Behavioural correlation of heart rate changes in family dogs

Research output: Contribution to journalArticle

36 Citations (Scopus)

Abstract

Fourteen dogs (7 males and 7 females) were tested for their heart rate (HR) and heart rate variability (HRV) responses in different activities and environmental challenges while their movement was controlled. First, we wanted to compare the dogs' cardiac responses in different body positions (lying, sitting and standing) and during slow walking to reveal their possible influence on HR and HRV. Second, we tested the HR response during an attentive state when the dog was gazing at its favourite toy while remaining in a steady body position. Finally we investigated the heart activity during separation from the owner. We also analysed the individual differences and the influence of gender on the heart responses. We found that the HR increased during periods of increased activity (walking) and was lowest during lying, while it did not differ between sitting and standing. At the same time no changes in HRV were found in the case of different body positions and walking. In contrast, HRV significantly increased when dogs oriented towards their favourite toy, and we found a distinct individual characteristic HR change in this situation compared to the similar body position without the toy being shown. Interestingly during separation from the owner the HR did not increase, but when a strange person was petting the dog, a significant increasing effect was seen in the HR. However the HRV increased only when the petting was discontinued. In general, large individual variation was found with regard to the HR and HRV, while gender did not influence the cardiac activity of the dogs. These results show that body position affected HR significantly in dogs. Further it seems that HRV could be a good indicator of the dog's attentive state. Thus in future studies both the physical and cognitive factors should be given more attention when HR or HRV is investigated as a dependent variable.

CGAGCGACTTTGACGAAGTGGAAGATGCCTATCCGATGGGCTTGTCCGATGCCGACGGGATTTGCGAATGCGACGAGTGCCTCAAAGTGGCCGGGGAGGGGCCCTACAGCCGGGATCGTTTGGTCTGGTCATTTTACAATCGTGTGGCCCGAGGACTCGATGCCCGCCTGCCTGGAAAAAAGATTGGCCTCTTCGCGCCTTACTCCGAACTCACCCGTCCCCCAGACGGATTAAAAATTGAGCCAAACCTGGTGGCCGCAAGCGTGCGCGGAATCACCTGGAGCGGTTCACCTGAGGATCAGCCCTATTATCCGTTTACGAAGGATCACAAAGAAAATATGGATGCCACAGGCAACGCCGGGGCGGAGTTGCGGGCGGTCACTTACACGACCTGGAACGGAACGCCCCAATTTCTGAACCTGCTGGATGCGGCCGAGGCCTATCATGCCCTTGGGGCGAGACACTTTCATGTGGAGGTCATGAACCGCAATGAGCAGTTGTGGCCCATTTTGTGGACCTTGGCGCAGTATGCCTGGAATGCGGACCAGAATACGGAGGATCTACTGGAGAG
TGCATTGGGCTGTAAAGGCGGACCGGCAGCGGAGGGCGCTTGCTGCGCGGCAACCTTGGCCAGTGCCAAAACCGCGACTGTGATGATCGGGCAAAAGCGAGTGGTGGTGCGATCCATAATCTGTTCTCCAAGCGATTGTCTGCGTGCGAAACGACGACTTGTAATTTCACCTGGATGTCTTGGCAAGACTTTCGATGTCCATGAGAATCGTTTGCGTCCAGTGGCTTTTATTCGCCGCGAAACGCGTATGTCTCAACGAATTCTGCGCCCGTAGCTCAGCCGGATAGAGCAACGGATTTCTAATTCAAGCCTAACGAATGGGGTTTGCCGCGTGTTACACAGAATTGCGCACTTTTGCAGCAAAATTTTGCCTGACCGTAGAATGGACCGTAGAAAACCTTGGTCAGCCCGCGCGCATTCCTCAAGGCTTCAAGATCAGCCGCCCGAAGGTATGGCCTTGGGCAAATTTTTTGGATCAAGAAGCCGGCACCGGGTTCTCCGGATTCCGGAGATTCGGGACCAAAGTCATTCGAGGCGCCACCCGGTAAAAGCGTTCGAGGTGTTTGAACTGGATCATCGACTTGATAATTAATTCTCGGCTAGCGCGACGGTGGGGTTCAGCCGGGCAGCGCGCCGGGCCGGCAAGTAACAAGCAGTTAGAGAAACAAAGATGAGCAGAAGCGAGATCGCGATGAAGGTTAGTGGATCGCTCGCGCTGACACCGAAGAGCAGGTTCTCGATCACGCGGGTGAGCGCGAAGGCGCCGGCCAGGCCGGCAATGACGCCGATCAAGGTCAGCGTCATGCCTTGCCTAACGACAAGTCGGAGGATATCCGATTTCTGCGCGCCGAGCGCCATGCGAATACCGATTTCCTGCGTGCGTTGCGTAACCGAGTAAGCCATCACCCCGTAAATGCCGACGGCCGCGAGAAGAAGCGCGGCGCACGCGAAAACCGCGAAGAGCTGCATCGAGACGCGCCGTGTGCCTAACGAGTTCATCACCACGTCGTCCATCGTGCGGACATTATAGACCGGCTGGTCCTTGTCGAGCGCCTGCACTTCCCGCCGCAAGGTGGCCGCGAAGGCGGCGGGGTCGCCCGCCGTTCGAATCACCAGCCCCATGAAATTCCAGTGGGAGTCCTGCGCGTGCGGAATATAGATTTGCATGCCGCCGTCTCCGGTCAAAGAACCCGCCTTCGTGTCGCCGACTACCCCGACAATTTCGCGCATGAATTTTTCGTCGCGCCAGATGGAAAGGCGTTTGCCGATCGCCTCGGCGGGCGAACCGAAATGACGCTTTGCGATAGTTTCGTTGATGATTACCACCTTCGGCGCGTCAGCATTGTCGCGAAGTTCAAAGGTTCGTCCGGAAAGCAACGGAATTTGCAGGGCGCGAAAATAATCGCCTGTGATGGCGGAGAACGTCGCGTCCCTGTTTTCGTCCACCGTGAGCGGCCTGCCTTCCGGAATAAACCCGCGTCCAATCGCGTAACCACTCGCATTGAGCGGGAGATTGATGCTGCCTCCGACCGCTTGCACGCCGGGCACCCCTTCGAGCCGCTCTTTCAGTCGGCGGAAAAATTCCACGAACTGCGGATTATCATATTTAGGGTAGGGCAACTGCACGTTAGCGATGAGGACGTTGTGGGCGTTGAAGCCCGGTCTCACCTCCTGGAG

Original languageEnglish
Pages (from-to)329-341
Number of pages13
JournalApplied Animal Behaviour Science
Volume109
Issue number2-4
DOIs
Publication statusPublished - Feb 1 2008

Keywords

  • Dogs
  • Heart rate
  • Heart rate variability
  • Orientation
  • Separation

ASJC Scopus subject areas

  • Food Animals
  • Animal Science and Zoology

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